Discover more from Rediscovering Jesus's Words
"Evil" Isn't as Bad as it Sounds
Translating an economic and social concept as a moral one.
The word translated in the Bible as “evil” “wicked,” and “bad”is poneros (πονηρος). This word means "useless," and "worthless." Applied to people, it means "worthless," “burdened by toil,” "base," and "cowardly." If this doesn’t sound much like “evil,” that is because it isn’t. That idea doesn’t work in many of Jesus’s verses. There is a Greek word that does mean “evil,” one that Jesus used, but this isn’t it. That word is kakia, a word that Jesus used a grand total of once.
So, when Jesus says something is poneros, as he does in thirty-eight verses, he is not saying that it is malicious or evil. He is saying it is worthless and second-rate. My preferred word for poneros is “worthless,” because Jesus often contrasts the concept with agathos, translated biblically as “good,” but with a meaning closer to “valuable.”
A good example of why poneros can’t really mean “evil” is Matthew 7:18
KJV: A good tree cannot bring forth evil fruit, neither can a corrupt tree bring forth good fruit.
Listeners Heard: It doesn't have the power: a valuable tree to yield worthless fruit nor a diseased tree to produce good fruit.
Can a fruit be “evil” even if it is rotten? Notice that the contrasting word translated as “good” in the KJV is better translated as “valuable” in my version, (see this article). Also notice that the tree and fruit are described as “corrupt/worthless” and “good” in the second part, this is because they are different Greek words. However, in modern translations they are both translated as '“good” and “bad” making Jesus’s distinctions less clear.
How Jesus Uses this Word
We can see how poneros works, and why “evil” doesn’t fit, in Matthew 6:23, (KJV) “But if thine eye be evil, thy whole body shall be full of darkness.” It doesn't make sense to call an eye that isn't working well "evil," especially when contrasted, from Matthew 6:22, with an eye that is "focused."
Translating this word correctly makes a significant difference in understanding what Jesus teaches. For example, in the Lord’s Prayer, from Matthew 6:13, we pray to “deliver us from evil.” However, what Jesus actually said was,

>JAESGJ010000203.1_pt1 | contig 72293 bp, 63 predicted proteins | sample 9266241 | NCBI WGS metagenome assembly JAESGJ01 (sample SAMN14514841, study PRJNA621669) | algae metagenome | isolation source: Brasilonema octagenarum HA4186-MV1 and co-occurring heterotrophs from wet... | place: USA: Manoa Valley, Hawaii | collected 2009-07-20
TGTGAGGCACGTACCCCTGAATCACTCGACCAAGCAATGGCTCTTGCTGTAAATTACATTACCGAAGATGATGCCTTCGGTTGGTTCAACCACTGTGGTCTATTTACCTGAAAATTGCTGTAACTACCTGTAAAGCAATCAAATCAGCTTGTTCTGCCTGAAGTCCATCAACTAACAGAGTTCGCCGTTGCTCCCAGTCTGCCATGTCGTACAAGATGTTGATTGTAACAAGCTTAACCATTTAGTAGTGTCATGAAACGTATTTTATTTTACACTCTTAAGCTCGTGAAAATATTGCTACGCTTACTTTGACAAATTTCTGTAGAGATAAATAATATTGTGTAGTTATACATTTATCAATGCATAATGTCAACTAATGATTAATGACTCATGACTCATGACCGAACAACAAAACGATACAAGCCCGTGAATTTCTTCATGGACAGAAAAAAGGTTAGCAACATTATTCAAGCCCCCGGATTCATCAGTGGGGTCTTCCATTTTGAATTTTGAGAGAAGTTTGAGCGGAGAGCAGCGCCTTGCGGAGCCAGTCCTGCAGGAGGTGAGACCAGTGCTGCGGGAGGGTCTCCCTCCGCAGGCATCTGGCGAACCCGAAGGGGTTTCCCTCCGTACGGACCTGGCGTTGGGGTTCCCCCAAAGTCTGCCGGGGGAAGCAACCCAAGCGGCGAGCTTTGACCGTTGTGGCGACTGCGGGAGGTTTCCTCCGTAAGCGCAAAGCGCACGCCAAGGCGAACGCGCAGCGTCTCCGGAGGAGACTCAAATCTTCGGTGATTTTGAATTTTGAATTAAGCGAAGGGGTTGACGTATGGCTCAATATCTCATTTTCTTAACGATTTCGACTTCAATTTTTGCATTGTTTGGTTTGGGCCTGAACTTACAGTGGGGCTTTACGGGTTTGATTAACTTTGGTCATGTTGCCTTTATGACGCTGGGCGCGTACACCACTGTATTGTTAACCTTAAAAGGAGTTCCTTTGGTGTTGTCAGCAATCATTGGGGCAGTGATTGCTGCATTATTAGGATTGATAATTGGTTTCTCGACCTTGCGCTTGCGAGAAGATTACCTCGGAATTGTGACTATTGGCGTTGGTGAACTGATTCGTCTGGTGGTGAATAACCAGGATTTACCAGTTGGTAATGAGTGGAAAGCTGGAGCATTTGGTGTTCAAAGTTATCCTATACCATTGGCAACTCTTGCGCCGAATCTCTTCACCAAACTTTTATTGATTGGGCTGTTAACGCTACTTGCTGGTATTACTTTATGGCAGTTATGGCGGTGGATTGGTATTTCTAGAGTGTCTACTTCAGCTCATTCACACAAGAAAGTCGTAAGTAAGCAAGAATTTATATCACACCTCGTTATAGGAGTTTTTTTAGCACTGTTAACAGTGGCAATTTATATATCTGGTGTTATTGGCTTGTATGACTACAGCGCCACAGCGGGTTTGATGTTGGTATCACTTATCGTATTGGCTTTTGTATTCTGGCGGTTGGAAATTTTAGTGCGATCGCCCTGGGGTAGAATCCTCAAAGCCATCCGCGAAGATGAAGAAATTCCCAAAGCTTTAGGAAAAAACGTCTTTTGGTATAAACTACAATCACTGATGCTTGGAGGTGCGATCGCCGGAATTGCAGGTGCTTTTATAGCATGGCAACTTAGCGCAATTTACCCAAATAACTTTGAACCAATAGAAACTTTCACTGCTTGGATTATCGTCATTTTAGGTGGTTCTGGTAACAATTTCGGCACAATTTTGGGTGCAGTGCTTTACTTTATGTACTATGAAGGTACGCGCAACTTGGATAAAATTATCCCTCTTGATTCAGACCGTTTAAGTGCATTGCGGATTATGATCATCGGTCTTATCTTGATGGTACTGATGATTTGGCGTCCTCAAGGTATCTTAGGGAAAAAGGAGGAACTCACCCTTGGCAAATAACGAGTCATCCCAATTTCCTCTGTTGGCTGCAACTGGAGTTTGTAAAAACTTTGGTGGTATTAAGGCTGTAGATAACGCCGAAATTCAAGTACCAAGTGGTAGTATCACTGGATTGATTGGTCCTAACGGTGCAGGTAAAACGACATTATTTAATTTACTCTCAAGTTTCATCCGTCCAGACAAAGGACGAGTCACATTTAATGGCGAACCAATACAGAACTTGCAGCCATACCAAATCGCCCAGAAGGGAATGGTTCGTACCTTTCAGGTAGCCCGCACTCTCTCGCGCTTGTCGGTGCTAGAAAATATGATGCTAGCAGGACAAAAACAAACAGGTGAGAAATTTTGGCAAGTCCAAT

This isn’t a plea to save us from the malicious intent of others or dark forces of some evil power, but rather a plea to be saved from all the worthless ideas in the world, to be rescued from our own second-rate and base impulses.
By translating poneros as “evil,” we make Jesus sound condemning when he is more often just comparing things, and even being playful. For example, in Matthew 7:11, Jesus is translated as saying: (KJV) “If you then, being evil, know how to give good gifts unto your children…” This sounds like a condemnation of humanity or at least an insult to his audience. However, a more accurate translation would be “You, being worthless, know how to give good gifts to your children.” This is a humorous tease, since no one can complain of being described as “second-rate” when they are being compared to God.
Poneros is also used to manufacture references to the “devil” where they do not exist in the Greek. For example, in John 17:15, Jesus prays for his apostles, asking his father to (NIV) “protect them from the evil one,” but the Greek is the same as the Lord’s Prayer, “the evil one” from poneros with an article, “the worthless.” Inserting “the evil one” gives Jesus's teaching the feeling of Zoroastrian cosmology, the universe as a battle between good and evil. From the Greek, we never get this impression. Instead, the sense of his words is that he wants to the best for us, not what is second-rate.
Erasing “Evil” from Jesus’s Words
Jesus teaching makes more sense if we eliminate this “evil” baggage. Here are a few simple examples.
In Matthew 12:35, the KJV gives us, “an evil man out of the evil treasure bringeth forth evil things.” A more accurate rendering would be, “the worthless person from those worthless stockpiles, tosses out worthless things.”
In Matthew 20:15, the KJV offers, “Is your eye evil because I am good?” But, keeping closer to the Greek, we have: “Truly, this eye of yours is worthless because I myself am valuable.”
In Matthew 13:49, the NIV offers, “The angels will come and separate the wicked from the righteous.” A more accurate version would be, “They will bring themselves out, these messengers, and separate the worthless from among the law-abiding.”
Other Words for “Evil”
There are three other Greek words translated into the English word "evil" or "bad." Without distinguishing among them, we lose the specific points that Jesus is making. For example, in Matthew 7:17, in most English translations, Jesus describes both the tree and its fruit as "bad," but in Greek, we see two different adjectives, the tree is sapros, a Greek word used in only five verses, meaning "rotten," "stale," and "worn-out." The fruit, however, is poneros, that is, “worthless.”
I have already mentioned kakia, but another relater word, kokos, is more common, used seven times, Biblically translated as “evil” or “sick,” meaning "bad," "mean," "ugly," and "ill." Jesus seems to use it more often to mean “ill.”
Can we fault the translators of the Bible for wanting to make Jesus seem more judgmental? This was, after all, their own view of religion. However, translators must be careful to not inject their own opinions onto the texts they are translating. Jesus was much more interested in having us compare things correctly, choosing what is best instead of what is, literally, worth less.